With Covid-19, it’s a similar process. This virus is partial to Angiotensin converting enzyme (ACE-2) receptors, targeting the cells where these are present. Guess where these receptors are highly populated? That’s right – The lungs. Hence all the respiratory activity Covid is known for. The kidneys, intestines, fat tissue and liver are also potential targets.


After a Virus

Common post-pathogen symptoms include frequent colds, low energy, sleep disturbances, cognitive impairment, inability to sustain physical activity, impaired liver function and poor circulation. Sometimes it might be just a cough that doesn’t seem to go away. Having a virus means that you need to put yourself and your health first, not just for the period that you are ill, but for the months following.

Fatigue is a common complaint in the post-viral phase, often termed post-viral syndrome or post-infectious fatigue syndrome (PIFS), which for some can turn into long term malaise and non-specific pain. In cases of long-Covid it is the most common persevering symptom along with aches and pains.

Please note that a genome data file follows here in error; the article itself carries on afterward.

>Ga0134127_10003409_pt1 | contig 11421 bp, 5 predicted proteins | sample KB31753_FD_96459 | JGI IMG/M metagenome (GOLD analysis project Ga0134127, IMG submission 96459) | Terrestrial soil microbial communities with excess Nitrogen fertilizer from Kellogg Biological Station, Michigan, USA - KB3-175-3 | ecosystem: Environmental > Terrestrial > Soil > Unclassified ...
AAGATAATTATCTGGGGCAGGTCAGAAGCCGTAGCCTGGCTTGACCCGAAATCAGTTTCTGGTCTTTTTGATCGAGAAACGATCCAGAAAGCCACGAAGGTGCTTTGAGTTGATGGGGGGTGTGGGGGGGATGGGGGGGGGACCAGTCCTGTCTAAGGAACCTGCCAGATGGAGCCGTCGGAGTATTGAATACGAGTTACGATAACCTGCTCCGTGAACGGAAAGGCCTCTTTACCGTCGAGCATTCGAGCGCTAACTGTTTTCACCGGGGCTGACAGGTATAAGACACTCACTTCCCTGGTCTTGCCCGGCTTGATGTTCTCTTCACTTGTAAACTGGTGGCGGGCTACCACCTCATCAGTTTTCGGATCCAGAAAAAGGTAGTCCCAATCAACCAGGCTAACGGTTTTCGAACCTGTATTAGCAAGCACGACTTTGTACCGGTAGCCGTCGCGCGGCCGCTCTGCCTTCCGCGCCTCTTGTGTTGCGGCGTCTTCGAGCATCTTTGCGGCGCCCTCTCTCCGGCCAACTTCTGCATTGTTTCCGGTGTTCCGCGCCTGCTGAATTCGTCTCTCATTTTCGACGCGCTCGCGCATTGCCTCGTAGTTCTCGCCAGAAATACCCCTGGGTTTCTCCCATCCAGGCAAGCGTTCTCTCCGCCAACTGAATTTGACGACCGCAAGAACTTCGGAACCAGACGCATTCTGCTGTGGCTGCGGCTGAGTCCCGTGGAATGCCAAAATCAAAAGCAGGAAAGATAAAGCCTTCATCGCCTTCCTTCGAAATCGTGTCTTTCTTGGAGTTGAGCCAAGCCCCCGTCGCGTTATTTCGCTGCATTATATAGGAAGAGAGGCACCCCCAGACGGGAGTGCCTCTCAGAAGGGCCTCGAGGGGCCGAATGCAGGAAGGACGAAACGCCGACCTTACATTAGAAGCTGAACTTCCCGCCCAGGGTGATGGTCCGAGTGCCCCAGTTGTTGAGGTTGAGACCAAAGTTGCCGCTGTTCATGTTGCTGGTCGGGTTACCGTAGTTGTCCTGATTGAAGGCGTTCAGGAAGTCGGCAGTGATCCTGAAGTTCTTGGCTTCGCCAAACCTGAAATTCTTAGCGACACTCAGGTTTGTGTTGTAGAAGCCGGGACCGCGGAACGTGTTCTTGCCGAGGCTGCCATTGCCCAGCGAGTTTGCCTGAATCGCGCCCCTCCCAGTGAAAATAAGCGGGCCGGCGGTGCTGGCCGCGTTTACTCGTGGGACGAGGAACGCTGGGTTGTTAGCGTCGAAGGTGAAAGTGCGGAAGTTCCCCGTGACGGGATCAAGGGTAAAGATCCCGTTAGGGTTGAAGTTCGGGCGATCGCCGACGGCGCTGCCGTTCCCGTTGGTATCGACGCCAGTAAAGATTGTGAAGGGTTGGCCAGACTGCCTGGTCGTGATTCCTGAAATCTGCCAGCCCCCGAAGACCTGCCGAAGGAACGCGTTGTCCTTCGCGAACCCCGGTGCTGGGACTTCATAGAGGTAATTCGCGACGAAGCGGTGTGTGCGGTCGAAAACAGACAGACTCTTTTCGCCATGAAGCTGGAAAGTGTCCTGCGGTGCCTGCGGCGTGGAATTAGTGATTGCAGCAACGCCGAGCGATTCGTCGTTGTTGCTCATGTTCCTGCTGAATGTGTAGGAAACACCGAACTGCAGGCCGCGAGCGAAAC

Symptoms such as severe coughs can be virus-specific as we have seen with Covid-19’s ability to be aggressive against the respiratory system. Viruses that initiate a respiratory infection can damage epithelial cells and cause hypersensitivity in the respiratory tract, increasing susceptibility to frequent coughing.


Oxidative stress and Inflammation are a normal part of the immune response and create viral symptoms during and after infection. Reactive Oxygen Species (ROS) created during the pathogen’s removal is responsible Oxidative stress often linked to brain fog and fatigue. Cytokines released as part of the inflammatory response led to the aforementioned “storm” which is associated with Long-Covid. Long-Covid is considered when symptoms persist for 4 weeks, or longer once acute symptoms have resolved. It has also been revealed that asymptomatic cases that have tested positive for SARS-CoV-2 can also develop long Covid, meaning that the infection severity does not correspond with post-viral issues. In viruses such as Ross River and Epstein bar however, post-viral fatigue and illness severity are positively correlated.